Owning a rental property brings with it financial gains which can be difficult to make elsewhere - with the yield any buy to let provides often far outweighing returns found from traditional savings.
But what happens to that investment if a tenant stops paying their rent? How many landlords can afford to keep a property up and running should it stop paying for itself - however temporary that may be? Would you be able to cover the legal costs involved in recovering the loss of that rent, and any arrears an unscrupulous tenant may accrue in the process?
Loss of rent protection
Rent protection insurance can help you cover any financial losses should your tenants decide not to pay, leave without paying and even help pay for legal costs for you to recover that rent.
Loss of rent insurance is flexible, as you are able to buy on a short-term basis relevant to the length of tenancy agreed at the outset - for a six or 12-month period, for example.
Loss of rent insurance usually pays out a fixed amount per claim and often to a set maximum. You might be eligible to claim for up to £2000 per month up to a total of £24,000 in total, for example, or until a tenant is removed from a property either voluntarily or through eviction.
Landlords can usually access rent protection insurance payments after a tenant has been in arrears for a month or more to help with mortgage or other regular payments, which they otherwise might struggle to pay. You cannot, as a rule, make a claim within 90 days of taking out a policy, therefore it is important to consider whether you want to take this part of the cover out at an early stage. For many accidental landlords the thought of having to shoulder the extra financial burden of that second property could put them into debt. For some, loss of rent insurance will be at the top of any residential landlord's priority list.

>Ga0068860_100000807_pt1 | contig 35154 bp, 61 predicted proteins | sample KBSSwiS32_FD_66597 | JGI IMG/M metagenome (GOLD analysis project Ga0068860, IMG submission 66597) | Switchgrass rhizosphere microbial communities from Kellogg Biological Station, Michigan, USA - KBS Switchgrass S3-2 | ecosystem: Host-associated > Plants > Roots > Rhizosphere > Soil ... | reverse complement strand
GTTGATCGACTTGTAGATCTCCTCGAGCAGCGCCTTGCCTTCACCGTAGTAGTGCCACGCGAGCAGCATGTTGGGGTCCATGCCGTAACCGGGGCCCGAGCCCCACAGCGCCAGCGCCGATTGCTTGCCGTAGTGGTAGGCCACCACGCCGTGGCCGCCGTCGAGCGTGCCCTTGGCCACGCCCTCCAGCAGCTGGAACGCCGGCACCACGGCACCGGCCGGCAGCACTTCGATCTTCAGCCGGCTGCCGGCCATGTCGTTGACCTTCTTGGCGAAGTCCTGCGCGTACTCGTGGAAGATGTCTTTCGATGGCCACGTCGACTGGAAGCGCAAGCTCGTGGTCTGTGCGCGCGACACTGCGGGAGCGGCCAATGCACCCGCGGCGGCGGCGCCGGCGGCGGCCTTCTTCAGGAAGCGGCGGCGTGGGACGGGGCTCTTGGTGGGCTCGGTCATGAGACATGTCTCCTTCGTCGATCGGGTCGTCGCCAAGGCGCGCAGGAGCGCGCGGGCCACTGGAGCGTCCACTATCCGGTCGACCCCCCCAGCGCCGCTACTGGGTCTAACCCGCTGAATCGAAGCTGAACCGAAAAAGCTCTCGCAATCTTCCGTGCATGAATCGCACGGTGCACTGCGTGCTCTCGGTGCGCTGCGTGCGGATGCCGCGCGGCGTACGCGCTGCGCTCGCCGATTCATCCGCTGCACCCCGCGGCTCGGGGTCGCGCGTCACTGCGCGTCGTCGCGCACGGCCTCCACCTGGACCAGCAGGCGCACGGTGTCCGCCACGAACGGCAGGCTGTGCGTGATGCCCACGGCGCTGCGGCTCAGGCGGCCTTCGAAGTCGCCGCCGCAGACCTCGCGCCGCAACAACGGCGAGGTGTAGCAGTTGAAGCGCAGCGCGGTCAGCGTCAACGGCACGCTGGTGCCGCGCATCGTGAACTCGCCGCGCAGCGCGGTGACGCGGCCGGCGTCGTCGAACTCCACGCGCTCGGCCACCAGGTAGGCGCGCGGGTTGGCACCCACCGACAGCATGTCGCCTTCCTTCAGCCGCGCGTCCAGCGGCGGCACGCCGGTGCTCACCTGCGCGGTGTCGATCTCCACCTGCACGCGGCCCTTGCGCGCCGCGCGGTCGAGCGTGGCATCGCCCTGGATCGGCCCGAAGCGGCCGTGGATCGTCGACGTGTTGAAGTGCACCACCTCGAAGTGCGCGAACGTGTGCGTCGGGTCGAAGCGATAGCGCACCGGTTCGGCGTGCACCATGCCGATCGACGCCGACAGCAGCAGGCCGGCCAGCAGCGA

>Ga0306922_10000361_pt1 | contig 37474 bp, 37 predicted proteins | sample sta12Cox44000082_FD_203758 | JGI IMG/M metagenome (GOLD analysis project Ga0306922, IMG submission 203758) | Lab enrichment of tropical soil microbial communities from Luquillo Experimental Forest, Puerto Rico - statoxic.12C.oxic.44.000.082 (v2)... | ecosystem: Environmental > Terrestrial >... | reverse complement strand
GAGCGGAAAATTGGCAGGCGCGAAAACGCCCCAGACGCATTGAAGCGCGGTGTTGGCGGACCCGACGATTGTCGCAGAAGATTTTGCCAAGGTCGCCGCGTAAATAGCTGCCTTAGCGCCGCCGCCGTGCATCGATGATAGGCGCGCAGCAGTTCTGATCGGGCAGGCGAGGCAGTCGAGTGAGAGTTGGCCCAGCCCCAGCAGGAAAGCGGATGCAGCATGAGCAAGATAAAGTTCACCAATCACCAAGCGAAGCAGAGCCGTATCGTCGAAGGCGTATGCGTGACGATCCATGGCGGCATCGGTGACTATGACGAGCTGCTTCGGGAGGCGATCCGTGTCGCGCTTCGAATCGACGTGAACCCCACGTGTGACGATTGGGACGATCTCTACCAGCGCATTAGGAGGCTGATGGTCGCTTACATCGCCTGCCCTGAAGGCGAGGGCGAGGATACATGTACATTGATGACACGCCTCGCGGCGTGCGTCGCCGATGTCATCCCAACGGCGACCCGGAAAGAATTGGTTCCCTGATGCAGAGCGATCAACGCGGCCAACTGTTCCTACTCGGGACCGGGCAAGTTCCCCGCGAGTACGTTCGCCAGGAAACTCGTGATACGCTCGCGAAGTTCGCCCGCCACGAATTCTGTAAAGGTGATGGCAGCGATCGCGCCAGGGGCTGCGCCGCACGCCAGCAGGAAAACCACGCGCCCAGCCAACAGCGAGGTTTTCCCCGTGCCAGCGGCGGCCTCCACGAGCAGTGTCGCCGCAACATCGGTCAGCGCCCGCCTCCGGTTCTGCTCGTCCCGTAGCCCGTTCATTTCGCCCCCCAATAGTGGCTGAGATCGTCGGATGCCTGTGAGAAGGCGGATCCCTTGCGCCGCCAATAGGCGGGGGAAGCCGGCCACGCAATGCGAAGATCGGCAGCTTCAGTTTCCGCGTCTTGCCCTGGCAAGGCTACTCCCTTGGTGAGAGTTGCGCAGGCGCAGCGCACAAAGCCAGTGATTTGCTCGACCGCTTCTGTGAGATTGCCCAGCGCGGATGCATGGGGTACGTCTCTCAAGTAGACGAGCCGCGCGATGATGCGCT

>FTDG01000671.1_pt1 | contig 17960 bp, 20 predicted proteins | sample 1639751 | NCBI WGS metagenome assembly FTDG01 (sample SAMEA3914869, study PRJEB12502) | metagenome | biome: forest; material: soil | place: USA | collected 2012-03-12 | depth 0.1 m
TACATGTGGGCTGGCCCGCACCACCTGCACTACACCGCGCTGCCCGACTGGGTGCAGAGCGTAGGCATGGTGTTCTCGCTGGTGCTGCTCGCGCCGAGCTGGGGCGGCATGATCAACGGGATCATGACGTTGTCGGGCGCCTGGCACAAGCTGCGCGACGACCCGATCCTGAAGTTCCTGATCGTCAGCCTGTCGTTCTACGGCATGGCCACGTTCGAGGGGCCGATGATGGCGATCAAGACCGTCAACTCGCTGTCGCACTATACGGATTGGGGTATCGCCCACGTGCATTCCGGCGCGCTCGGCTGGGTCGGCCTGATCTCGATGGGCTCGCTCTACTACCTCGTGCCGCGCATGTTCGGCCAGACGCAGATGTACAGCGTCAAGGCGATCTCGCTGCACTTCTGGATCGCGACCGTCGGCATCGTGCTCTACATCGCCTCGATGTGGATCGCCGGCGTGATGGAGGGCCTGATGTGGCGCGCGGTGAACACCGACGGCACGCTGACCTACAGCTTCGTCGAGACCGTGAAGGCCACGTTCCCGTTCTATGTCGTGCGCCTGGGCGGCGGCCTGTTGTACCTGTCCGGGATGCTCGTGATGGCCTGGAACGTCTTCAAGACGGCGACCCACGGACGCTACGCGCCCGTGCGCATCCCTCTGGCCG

How much your rent guarantee insurance policy costs will vary in line with the kind of tenants you have in place, the rate of rent you are able to charge, and the type of property you are looking to insure. Most policy providers also require written references from the tenants, a specific kind of tenancy agreement to be in place, the endorsement of a guarantor or other criteria to be met in order to claim. Knowing and complying with all the requirements set out by an insurance policy is therefore vital to ensure you are adequately covered when you need it the most.
Some rental protection policies also already include legal expenses cover, to help meet the cost of legal disputes involving the payment of rent, as well as ongoing charges which need to be met in the absence of rent being made. There is also often a limit to the total amount you can claim on legal cover, however, and you may only be eligible to hire a legal representative from a panel of firms specified by your insurer, so it’s always worth checking the small print first before taking out a policy.
For whatever reason, rental arrears can happen to the most rigorous of landlords, regardless of what checks are made and whether you are self-managing or using an agent for your property. Rent protection insurance helps you meet your own financial commitments, regardless of whether your tenants meet theirs.